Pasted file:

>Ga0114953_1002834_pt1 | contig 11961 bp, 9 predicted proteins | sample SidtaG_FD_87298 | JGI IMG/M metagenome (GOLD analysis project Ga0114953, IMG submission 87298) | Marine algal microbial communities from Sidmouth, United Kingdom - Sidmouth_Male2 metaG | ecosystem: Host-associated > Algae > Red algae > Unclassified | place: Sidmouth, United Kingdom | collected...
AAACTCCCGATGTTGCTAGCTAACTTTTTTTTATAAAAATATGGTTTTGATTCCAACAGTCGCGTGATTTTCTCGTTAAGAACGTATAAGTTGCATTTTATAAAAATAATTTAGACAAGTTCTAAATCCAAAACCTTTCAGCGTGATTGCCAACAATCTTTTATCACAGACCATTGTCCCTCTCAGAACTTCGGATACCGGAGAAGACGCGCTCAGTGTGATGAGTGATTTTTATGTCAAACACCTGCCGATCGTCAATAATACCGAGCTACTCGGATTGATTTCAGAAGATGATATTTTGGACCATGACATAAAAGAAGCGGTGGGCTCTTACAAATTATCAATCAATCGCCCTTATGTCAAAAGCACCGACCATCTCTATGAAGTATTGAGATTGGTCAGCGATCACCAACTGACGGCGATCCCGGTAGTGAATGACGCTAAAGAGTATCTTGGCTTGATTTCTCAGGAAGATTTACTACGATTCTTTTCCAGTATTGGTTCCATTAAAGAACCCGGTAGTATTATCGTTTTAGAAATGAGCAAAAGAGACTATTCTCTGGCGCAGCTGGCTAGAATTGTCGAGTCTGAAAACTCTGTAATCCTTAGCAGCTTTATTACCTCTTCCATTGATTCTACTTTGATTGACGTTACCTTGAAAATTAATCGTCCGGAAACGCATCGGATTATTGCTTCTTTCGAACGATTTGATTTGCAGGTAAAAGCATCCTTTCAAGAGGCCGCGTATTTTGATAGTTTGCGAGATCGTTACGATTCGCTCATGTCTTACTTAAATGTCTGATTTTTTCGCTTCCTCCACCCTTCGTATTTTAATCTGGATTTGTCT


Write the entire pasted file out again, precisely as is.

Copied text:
>Ga0114953_1002834_pt1 | contig 11961 bp, 9 predicted proteins | sample SidtaG_FD_87298 | JGI IMG/M metagenome (GOLD analysis project Ga0114953, IMG submission 87298) | Marine algal microbial communities from Sidmouth, United Kingdom - Sidmouth_Male2 metaG | ecosystem: Host-associated > Algae > Red algae > Unclassified | place: Sidmouth, United Kingdom | collected...
AAACTCCCGATGTTGCTAGCTAACTTTTTTTTATAAAAATATGGTTTTGATTCCAACAGTCGCGTGATTTTCTCGTTAAGAACGTATAAGTTGCATTTTATAAAAATAATTTAGACAAGTTCTAAATCCAAAACCTTTCAGCGTGATTGCCAACAATCTTTTATCACAGACCATTGTCCCTCTCAGAACTTCGGATACCGGAGAAGACGCGCTCAGTGTGATGAGTGATTTTTATGTCAAACACCTGCCGATCGTCAATAATACCGAGCTACTCGGATTGATTTCAGAAGATGATATTTTGGACCATGACATAAAAGAAGCGGTGGGCTCTTACAAATTATCAATCAATCGCCCTTATGTCAAAAGCACCGACCATCTCTATGAAGTATTGAGATTGGTCAGCGATCACCAACTGACGGCGATCCCGGTAGTGAATGACGCTAAAGAGTATCTTGGCTTGATTTCTCAGGAAGATTTACTACGATTCTTTTCCAGTATTGGTTCCATTAAAGAACCCGGTAGTATTATCGTTTTAGAAATGAGCAAAAGAGACTATTCTCTGGCGCAGCTGGCTAGAATTGTCGAGTCTGAAAACTCTGTAATCCTTAGCAGCTTTATTACCTCTTCCATTGATTCTACTTTGATTGACGTTACCTTGAAAATTAATCGTCCGGAAACGCATCGGATTATTGCTTCTTTCGAACGATTTGATTTGCAGGTAAAAGCATCCTTTCAAGAGGCCGCGTATTTTGATAGTTTGCGAGATCGTTACGATTCGCTCATGTCTTACTTAAATGTCTGATTTTTTCGCTTCCTCCACCCTTCGTATTTTAATCTGGATTTGTCT